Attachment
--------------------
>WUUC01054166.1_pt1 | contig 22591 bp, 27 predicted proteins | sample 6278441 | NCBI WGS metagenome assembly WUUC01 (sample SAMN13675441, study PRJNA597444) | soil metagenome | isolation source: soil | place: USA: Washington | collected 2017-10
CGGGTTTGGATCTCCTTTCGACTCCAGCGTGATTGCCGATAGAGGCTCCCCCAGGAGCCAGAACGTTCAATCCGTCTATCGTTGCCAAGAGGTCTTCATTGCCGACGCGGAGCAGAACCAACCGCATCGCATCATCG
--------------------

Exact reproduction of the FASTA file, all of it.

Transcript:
>WUUC01054166.1_pt1 | contig 22591 bp, 27 predicted proteins | sample 6278441 | NCBI WGS metagenome assembly WUUC01 (sample SAMN13675441, study PRJNA597444) | soil metagenome | isolation source: soil | place: USA: Washington | collected 2017-10
CGGGTTTGGATCTCCTTTCGACTCCAGCGTGATTGCCGATAGAGGCTCCCCCAGGAGCCAGAACGTTCAATCCGTCTATCGTTGCCAAGAGGTCTTCATTGCCGACGCGGAGCAGAACCAACCGCATCGCATCATCG